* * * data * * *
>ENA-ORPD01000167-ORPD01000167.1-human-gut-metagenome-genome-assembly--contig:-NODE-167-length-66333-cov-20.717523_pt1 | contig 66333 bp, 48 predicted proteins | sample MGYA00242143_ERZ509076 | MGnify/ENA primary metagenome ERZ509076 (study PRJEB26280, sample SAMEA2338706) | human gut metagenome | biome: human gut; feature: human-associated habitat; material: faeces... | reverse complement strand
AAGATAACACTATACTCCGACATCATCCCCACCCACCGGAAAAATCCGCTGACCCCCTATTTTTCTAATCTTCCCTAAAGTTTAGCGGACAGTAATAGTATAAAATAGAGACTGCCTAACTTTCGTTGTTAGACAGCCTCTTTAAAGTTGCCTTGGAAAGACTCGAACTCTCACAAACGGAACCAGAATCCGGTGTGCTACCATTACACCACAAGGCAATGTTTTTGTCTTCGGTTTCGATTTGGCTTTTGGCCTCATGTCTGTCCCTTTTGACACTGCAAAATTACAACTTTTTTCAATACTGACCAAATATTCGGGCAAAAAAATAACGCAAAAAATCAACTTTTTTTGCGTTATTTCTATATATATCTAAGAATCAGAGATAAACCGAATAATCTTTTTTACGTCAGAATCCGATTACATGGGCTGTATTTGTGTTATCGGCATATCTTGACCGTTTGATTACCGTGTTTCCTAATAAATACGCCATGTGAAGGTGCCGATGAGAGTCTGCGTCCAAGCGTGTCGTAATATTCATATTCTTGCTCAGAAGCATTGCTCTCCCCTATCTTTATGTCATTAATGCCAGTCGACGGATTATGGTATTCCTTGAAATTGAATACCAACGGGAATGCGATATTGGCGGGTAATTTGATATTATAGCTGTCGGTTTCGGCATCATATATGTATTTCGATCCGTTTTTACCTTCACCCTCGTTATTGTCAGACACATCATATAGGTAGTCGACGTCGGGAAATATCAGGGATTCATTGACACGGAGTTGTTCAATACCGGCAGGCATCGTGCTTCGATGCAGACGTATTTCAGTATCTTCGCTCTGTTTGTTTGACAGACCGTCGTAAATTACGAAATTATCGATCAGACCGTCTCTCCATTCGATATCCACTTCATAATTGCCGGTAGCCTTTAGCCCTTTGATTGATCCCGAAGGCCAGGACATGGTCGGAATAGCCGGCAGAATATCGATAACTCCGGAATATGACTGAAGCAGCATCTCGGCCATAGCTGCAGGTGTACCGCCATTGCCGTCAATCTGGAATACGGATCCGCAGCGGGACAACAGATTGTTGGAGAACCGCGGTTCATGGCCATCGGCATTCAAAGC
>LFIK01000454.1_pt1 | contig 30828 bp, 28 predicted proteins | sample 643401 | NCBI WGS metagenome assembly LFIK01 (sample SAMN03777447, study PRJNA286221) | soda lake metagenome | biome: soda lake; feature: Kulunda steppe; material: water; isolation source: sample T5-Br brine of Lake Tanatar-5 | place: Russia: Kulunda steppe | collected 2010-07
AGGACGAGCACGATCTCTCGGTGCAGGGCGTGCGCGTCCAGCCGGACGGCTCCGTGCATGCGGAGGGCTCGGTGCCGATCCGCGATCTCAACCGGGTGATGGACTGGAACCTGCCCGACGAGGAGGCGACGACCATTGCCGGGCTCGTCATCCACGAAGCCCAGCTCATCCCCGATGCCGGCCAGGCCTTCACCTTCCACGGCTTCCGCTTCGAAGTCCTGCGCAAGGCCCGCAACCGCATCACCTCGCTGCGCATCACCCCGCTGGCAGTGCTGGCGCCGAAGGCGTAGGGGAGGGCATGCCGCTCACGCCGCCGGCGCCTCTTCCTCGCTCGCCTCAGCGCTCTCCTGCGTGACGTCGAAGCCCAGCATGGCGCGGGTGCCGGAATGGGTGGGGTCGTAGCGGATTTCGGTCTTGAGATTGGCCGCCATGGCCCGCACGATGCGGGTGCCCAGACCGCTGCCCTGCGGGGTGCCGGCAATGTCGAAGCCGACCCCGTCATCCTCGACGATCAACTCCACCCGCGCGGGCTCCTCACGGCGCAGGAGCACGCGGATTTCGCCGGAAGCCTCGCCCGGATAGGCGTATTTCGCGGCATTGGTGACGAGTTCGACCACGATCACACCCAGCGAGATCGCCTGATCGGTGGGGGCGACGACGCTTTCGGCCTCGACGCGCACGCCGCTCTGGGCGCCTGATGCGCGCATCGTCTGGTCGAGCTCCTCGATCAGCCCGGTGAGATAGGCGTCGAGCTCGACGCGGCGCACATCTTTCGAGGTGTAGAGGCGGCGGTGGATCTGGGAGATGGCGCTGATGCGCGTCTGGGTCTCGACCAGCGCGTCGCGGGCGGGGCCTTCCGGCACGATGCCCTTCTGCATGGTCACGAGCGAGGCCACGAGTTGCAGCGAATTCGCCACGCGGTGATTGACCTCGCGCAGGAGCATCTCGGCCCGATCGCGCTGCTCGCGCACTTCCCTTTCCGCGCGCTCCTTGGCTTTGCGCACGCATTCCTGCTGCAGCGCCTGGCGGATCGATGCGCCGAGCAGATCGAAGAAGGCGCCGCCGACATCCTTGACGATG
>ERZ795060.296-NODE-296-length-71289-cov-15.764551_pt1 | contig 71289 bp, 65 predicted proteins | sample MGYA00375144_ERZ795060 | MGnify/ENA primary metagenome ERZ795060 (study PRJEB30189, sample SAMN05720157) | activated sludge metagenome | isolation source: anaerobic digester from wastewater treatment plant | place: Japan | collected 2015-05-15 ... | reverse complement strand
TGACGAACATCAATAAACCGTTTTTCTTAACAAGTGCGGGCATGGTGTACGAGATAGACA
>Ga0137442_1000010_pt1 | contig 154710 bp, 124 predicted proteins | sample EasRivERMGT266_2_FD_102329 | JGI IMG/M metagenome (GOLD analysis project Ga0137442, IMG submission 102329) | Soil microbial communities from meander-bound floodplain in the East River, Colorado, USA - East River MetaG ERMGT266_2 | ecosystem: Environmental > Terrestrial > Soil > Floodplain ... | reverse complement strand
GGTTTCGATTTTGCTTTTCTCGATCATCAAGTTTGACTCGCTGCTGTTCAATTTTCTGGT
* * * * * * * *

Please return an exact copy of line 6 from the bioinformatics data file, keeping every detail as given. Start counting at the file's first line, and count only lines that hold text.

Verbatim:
TGACGAACATCAATAAACCGTTTTTCTTAACAAGTGCGGGCATGGTGTACGAGATAGACA